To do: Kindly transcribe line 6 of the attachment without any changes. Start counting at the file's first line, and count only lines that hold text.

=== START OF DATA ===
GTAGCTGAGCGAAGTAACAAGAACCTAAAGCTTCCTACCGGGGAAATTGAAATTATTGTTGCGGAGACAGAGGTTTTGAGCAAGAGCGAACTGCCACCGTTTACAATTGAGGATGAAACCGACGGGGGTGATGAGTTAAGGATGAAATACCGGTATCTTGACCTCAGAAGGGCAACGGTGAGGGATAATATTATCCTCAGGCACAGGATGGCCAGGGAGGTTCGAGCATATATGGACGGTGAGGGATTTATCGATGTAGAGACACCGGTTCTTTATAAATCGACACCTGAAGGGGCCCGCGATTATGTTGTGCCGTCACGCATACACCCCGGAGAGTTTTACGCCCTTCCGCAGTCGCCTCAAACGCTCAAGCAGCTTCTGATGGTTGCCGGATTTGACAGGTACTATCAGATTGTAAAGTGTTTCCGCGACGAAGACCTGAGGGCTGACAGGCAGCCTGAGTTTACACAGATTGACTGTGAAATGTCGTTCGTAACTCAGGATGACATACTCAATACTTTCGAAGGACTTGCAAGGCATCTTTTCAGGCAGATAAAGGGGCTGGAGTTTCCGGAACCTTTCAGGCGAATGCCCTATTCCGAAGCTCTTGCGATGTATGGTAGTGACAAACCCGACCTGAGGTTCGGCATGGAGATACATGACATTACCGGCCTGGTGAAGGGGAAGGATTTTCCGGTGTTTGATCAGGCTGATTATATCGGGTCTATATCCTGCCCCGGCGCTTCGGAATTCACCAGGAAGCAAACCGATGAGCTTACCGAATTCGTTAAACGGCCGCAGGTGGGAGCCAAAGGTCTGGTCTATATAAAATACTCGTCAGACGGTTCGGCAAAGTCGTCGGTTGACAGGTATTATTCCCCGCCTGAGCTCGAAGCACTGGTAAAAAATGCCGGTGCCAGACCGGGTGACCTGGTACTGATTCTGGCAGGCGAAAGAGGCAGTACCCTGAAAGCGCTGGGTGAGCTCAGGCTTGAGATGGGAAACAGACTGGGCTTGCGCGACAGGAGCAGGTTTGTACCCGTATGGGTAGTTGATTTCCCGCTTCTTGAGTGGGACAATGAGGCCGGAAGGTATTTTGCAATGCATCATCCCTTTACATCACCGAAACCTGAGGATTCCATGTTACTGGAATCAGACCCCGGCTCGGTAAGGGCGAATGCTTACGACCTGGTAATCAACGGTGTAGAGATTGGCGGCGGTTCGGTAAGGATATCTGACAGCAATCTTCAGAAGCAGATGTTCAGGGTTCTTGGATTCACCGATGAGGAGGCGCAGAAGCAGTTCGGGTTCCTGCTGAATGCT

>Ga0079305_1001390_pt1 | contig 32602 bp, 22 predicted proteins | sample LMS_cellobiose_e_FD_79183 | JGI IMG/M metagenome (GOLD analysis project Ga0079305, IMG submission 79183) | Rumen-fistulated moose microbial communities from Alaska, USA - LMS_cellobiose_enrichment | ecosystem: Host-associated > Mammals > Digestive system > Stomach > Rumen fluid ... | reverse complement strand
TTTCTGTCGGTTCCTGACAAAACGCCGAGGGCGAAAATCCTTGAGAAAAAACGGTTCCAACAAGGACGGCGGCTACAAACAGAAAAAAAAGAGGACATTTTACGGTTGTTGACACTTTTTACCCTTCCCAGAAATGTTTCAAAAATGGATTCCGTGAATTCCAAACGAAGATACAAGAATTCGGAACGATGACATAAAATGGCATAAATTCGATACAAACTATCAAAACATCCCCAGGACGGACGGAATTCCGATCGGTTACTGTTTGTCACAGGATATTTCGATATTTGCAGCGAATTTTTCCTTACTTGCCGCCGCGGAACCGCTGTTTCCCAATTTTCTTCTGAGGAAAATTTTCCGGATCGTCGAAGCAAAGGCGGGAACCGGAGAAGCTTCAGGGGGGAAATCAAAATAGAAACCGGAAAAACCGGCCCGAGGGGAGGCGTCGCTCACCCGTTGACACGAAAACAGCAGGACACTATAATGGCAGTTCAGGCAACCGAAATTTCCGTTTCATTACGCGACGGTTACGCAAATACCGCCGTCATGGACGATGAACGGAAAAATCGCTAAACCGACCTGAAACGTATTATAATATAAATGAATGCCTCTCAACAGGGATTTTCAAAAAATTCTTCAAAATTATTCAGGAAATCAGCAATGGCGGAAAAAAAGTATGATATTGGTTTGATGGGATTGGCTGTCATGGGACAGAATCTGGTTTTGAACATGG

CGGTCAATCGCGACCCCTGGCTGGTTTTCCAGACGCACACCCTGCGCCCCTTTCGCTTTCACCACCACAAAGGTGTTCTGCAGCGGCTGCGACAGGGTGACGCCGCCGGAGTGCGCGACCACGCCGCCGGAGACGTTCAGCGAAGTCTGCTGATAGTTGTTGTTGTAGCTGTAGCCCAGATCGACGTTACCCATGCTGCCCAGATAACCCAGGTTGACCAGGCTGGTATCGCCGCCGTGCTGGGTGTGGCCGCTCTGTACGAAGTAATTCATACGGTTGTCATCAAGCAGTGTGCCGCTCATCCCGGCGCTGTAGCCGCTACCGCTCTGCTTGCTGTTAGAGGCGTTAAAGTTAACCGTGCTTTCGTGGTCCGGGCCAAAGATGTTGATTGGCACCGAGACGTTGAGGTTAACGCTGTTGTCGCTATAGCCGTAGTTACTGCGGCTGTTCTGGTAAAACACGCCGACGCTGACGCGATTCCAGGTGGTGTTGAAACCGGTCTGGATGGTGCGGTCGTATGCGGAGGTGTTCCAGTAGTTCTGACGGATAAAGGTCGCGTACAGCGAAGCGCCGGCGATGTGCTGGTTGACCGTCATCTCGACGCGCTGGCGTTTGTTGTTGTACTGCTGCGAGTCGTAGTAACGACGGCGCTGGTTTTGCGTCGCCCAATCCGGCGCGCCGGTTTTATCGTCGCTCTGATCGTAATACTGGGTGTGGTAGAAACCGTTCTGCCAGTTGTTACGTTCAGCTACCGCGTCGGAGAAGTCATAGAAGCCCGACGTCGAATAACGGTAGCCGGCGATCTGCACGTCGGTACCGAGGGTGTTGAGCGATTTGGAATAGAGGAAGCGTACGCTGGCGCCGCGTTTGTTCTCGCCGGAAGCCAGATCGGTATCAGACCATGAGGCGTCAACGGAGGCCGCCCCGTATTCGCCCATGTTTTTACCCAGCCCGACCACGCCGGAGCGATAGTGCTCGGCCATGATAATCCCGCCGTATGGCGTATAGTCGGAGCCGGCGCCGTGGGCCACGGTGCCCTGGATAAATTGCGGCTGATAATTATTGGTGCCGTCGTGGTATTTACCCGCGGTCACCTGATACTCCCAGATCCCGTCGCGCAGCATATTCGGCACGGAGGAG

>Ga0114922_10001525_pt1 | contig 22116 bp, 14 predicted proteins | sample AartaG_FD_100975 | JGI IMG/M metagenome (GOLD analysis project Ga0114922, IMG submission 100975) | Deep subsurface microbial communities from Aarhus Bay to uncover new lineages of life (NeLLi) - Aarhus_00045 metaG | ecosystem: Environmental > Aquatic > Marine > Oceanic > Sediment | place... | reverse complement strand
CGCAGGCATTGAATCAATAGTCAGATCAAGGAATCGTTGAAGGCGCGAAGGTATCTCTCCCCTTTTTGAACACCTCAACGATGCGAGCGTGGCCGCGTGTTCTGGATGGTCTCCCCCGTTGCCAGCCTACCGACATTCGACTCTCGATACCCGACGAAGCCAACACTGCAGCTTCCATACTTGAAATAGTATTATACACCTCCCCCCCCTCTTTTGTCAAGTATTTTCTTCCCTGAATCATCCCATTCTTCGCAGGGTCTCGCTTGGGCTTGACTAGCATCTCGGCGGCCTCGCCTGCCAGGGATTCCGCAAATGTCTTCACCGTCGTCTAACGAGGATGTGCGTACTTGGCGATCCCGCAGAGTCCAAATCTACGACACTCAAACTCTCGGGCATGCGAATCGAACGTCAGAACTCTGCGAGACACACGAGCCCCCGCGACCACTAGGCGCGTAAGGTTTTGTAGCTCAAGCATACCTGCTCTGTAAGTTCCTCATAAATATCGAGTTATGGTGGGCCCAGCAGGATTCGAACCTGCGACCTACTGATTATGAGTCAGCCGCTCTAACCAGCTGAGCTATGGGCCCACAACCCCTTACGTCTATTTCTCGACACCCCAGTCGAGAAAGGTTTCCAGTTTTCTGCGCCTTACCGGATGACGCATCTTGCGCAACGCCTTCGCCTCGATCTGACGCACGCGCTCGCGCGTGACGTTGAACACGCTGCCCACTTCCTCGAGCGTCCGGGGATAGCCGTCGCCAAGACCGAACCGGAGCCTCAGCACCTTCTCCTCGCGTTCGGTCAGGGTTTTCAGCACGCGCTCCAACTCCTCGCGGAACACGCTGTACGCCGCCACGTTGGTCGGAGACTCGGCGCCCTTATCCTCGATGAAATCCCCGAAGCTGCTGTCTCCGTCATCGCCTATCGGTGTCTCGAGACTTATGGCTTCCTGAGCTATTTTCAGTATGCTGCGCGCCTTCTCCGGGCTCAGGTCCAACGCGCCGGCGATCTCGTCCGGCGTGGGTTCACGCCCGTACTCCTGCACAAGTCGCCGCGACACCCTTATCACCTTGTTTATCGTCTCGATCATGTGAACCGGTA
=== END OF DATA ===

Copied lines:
CGCAGGCATTGAATCAATAGTCAGATCAAGGAATCGTTGAAGGCGCGAAGGTATCTCTCCCCTTTTTGAACACCTCAACGATGCGAGCGTGGCCGCGTGTTCTGGATGGTCTCCCCCGTTGCCAGCCTACCGACATTCGACTCTCGATACCCGACGAAGCCAACACTGCAGCTTCCATACTTGAAATAGTATTATACACCTCCCCCCCCTCTTTTGTCAAGTATTTTCTTCCCTGAATCATCCCATTCTTCGCAGGGTCTCGCTTGGGCTTGACTAGCATCTCGGCGGCCTCGCCTGCCAGGGATTCCGCAAATGTCTTCACCGTCGTCTAACGAGGATGTGCGTACTTGGCGATCCCGCAGAGTCCAAATCTACGACACTCAAACTCTCGGGCATGCGAATCGAACGTCAGAACTCTGCGAGACACACGAGCCCCCGCGACCACTAGGCGCGTAAGGTTTTGTAGCTCAAGCATACCTGCTCTGTAAGTTCCTCATAAATATCGAGTTATGGTGGGCCCAGCAGGATTCGAACCTGCGACCTACTGATTATGAGTCAGCCGCTCTAACCAGCTGAGCTATGGGCCCACAACCCCTTACGTCTATTTCTCGACACCCCAGTCGAGAAAGGTTTCCAGTTTTCTGCGCCTTACCGGATGACGCATCTTGCGCAACGCCTTCGCCTCGATCTGACGCACGCGCTCGCGCGTGACGTTGAACACGCTGCCCACTTCCTCGAGCGTCCGGGGATAGCCGTCGCCAAGACCGAACCGGAGCCTCAGCACCTTCTCCTCGCGTTCGGTCAGGGTTTTCAGCACGCGCTCCAACTCCTCGCGGAACACGCTGTACGCCGCCACGTTGGTCGGAGACTCGGCGCCCTTATCCTCGATGAAATCCCCGAAGCTGCTGTCTCCGTCATCGCCTATCGGTGTCTCGAGACTTATGGCTTCCTGAGCTATTTTCAGTATGCTGCGCGCCTTCTCCGGGCTCAGGTCCAACGCGCCGGCGATCTCGTCCGGCGTGGGTTCACGCCCGTACTCCTGCACAAGTCGCCGCGACACCCTTATCACCTTGTTTATCGTCTCGATCATGTGAACCGGTA